• Page Numbers Source ISBN:
  •  Publisher: Lulu.com
  • Publication Date: June 26, 2016
  • Sold by Amazon Digital Services LLC
  •  Language: English
  • ISBN-10: 1326689983
  • ISBN-13: 9781326689988
  • ASIN: B01HYFLBII
  • Formats: Paperback and Kindle
  • Goodreads
  • Genres: Mystery, Suspense, Murder Mystery

In the Author’s Words:

“Julia Webster and Hugo del Fuego are missing from their third-floor apartment in Bagley. The grisly display discovered in their home leaves Detectives Perkins and Jones with little evidence to follow and, as more remains turn up, the pressure mounts to find the killer. Time is the key element in solving a case riddled with dead ends and a strange family hiding its true evil behind the façade of money and power. Can they unravel the secrets hidden behind the closed doors and will it be enough to solve the case and rescue the couple in time?”

My Recommendation:

*The author provided me with a copy of this book in exchange for an honest review which follows*

Answering a missing person call, Detective Inspectors, Bob Jones and James Perkins enter a flat in Bagley and are greeted by a grisly sight. Large silver hooks are  suspended above their heads fastened to the ceiling; the kind used for hanging freshly slaughtered livestock. Pieces of flesh, still dripping blood, are attached to the hooks. By the looks of the flesh, it could be animal or human… However, all they find inside the flat is an orange and green parrot screaming and screeching inside a cupboard.

If you aren’t creeped out yet, hang on! The occupants of the flat are missing. Julia Webster and Hugo Del Fuego, both in their early twenties have disappeared into thin air. The couple has rented the flat for the past three years and always were seen as dependable. Where could they be?

With little evidence to go on the detectives are thrown head first into one of the most bizarre missing person cases I have ever read. Author, Eloise De Sousa adeptly strings the reader along revealing more grisly discoveries along the way. There is an extraordinary family history intertwined within the story that propels you forward to the shocking conclusion.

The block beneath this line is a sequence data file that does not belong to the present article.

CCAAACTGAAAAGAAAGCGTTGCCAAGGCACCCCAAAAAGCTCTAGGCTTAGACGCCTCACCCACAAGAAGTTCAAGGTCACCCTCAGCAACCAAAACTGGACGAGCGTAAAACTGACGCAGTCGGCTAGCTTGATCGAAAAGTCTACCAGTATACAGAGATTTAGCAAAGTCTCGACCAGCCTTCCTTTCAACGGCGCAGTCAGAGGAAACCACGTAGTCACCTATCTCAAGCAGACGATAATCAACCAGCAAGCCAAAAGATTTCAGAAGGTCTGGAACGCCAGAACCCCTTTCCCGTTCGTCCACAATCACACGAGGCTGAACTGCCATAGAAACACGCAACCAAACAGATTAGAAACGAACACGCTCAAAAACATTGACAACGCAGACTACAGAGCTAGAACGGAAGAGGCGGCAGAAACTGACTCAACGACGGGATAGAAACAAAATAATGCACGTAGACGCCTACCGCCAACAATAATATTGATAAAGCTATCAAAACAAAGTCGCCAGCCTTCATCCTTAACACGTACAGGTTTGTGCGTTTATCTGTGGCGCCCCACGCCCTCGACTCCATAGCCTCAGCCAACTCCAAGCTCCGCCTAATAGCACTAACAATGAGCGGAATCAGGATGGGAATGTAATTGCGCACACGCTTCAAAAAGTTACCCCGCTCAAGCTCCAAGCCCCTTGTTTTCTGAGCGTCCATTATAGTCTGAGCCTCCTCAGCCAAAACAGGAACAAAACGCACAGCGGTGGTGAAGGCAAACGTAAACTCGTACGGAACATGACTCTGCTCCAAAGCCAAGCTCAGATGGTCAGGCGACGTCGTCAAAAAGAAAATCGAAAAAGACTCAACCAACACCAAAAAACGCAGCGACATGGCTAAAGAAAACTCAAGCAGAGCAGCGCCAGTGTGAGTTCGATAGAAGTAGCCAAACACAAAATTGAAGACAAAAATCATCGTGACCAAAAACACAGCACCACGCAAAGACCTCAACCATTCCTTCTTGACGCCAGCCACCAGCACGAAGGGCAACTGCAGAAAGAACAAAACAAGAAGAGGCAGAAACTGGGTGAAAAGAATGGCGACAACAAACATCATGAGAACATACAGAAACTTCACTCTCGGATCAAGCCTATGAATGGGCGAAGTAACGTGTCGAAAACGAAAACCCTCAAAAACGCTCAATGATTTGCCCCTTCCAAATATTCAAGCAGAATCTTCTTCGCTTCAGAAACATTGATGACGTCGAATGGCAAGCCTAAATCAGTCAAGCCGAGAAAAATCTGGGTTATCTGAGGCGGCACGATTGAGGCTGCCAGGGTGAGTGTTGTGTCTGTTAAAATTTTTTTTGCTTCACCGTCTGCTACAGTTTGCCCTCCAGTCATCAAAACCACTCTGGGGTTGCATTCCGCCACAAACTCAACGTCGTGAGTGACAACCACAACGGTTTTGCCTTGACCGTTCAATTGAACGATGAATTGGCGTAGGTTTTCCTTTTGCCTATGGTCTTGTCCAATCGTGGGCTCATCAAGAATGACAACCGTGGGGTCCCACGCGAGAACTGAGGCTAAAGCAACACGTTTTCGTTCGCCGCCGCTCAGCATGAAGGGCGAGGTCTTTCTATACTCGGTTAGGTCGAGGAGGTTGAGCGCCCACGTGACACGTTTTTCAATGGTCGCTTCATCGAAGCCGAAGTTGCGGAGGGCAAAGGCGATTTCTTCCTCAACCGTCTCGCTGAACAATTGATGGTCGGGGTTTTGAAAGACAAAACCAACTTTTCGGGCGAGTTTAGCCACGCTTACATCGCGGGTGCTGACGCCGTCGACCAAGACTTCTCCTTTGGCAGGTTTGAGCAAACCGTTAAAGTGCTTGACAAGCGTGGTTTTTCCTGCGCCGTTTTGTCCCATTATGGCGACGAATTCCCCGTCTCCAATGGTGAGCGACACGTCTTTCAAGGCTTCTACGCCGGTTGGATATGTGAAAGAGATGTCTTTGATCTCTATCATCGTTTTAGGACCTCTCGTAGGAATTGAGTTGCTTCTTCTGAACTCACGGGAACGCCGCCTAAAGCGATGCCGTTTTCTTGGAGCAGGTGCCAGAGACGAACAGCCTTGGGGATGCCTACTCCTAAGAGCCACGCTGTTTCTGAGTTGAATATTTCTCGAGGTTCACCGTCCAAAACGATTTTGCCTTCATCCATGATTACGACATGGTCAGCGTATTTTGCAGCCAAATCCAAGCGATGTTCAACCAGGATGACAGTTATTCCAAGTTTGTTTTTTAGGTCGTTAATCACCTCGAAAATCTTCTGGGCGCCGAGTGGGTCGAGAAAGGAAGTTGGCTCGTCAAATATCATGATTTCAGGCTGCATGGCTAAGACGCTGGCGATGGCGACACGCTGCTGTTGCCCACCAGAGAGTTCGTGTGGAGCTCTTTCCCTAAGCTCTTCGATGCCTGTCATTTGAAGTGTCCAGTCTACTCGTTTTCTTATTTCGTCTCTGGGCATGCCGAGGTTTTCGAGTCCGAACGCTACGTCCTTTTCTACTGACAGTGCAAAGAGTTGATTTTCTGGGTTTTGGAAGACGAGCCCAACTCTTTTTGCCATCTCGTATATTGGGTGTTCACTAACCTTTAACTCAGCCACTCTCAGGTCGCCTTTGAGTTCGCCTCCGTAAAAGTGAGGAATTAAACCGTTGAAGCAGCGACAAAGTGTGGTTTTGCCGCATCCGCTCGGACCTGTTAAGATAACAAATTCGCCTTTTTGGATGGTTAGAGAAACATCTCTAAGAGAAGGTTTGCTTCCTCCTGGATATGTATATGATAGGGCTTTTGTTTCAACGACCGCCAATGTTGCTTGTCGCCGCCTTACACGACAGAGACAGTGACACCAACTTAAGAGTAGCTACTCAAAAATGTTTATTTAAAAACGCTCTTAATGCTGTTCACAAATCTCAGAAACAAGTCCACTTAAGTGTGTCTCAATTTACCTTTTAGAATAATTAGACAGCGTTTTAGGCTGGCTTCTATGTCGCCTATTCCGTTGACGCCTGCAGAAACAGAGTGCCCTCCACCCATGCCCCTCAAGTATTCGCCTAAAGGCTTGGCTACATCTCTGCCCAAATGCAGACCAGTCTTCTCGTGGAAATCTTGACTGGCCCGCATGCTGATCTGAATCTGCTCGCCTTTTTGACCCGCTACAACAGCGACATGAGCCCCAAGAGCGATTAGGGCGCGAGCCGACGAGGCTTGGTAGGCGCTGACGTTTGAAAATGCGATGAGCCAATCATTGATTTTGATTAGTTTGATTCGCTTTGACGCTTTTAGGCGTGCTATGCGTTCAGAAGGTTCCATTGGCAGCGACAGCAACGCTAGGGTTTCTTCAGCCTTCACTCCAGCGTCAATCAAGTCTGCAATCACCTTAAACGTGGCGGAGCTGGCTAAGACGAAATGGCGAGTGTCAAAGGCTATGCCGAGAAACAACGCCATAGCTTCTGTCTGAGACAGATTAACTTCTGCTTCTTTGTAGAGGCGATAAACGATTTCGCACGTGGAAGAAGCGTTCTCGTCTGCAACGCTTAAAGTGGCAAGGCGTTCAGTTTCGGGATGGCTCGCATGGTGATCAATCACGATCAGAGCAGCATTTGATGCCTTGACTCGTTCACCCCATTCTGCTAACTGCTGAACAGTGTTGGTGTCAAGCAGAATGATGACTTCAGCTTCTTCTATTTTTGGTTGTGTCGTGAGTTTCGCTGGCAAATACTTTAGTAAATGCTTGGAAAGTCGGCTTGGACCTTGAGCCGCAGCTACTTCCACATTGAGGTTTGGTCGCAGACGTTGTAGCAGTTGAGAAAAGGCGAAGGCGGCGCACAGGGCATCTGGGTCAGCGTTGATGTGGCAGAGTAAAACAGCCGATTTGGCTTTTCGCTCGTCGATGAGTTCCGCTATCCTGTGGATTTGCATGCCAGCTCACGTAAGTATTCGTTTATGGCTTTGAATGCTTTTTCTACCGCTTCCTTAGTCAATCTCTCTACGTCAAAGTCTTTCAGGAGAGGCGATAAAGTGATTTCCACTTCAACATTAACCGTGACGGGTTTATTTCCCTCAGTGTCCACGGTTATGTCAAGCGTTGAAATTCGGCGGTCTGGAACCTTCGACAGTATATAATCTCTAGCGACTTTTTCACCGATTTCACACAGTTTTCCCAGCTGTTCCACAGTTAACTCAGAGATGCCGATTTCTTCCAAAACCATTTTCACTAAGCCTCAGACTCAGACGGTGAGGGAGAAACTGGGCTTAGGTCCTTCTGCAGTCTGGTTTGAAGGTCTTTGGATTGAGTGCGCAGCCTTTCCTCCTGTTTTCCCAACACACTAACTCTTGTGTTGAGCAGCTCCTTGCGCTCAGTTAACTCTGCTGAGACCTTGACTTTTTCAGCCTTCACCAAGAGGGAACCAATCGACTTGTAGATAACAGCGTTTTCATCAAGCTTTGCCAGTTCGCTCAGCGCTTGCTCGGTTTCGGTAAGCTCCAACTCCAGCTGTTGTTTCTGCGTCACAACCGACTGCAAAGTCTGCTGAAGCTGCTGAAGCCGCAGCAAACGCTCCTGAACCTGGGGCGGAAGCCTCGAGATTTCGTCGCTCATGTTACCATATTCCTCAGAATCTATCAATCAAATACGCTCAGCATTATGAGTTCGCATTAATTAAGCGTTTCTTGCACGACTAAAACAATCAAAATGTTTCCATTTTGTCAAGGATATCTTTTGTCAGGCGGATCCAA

For me, the story was all about the detectives. Both were interesting characters, deeply haunted by the inexplicable events. True to British murder mysteries, the author wove  the detective’s own stories into the sequence of events, giving the story a realistic quality. I loved these detectives! They played off of one another’s strengths and weakness perfectly.

If you love a good murder mystery and don’t get squeamish reading about blood and murder, then this book is for you. I did get pretty creeped out, I won’t deny that. No matter. I could not put this book down! I had to find out the truth of what happened. There is quite the shock factor when you reach the end… Remember, I warned you!

Gulps

My Rating:

Character Believability: 5
Flow and Pace: 5
Reader Engagement: 5
Reader Enrichment: 5
Reader Enjoyment: 5
Overall Rate: 5 out of 5 stars

5gold-star3

 

 

 

Eloise De Sousa 2Author, Eloise De Sousa

About Eloise De Sousa:

For many years Eloise has been writing stories to entertain children and adults alike.
Her new book, The Iron Pendulum, is a fictional thriller with enough twists and turns to keep you guessing to the very end and her romance thriller, Deception, has the passion and drive to transport you back to Zimbabwe, where her book is based.

Not satisfied with just writing adult fiction, she has recently released a new book in the Spoilt Miranda series, this time tackling the terrible trio, Cecil, Bertha and Thomas in her book Cecil The Bully. Lots of slapstick comedy and of course, some serious lessons can be learned through Eloise’s children’s books which deal with everyday bullying in schools.

For more information on her work and weekly updates, follow her blog at www.eloisedesousa.wordpress.com and at www.facebook.com/eloisebookcorner.

A full list of Eloise De Sousa’s books and ebooks can be found at www.eloiseds.com.

You can find Eloise on Twitter @mello_elo.

Book Review by @ColleenChesebro of silverthreading.com

Colleen 5.3.16

#Bookreview Running on Emptiness by John Dolan (@JohnDolanAuthor) Revenge, death, family and an endings of sorts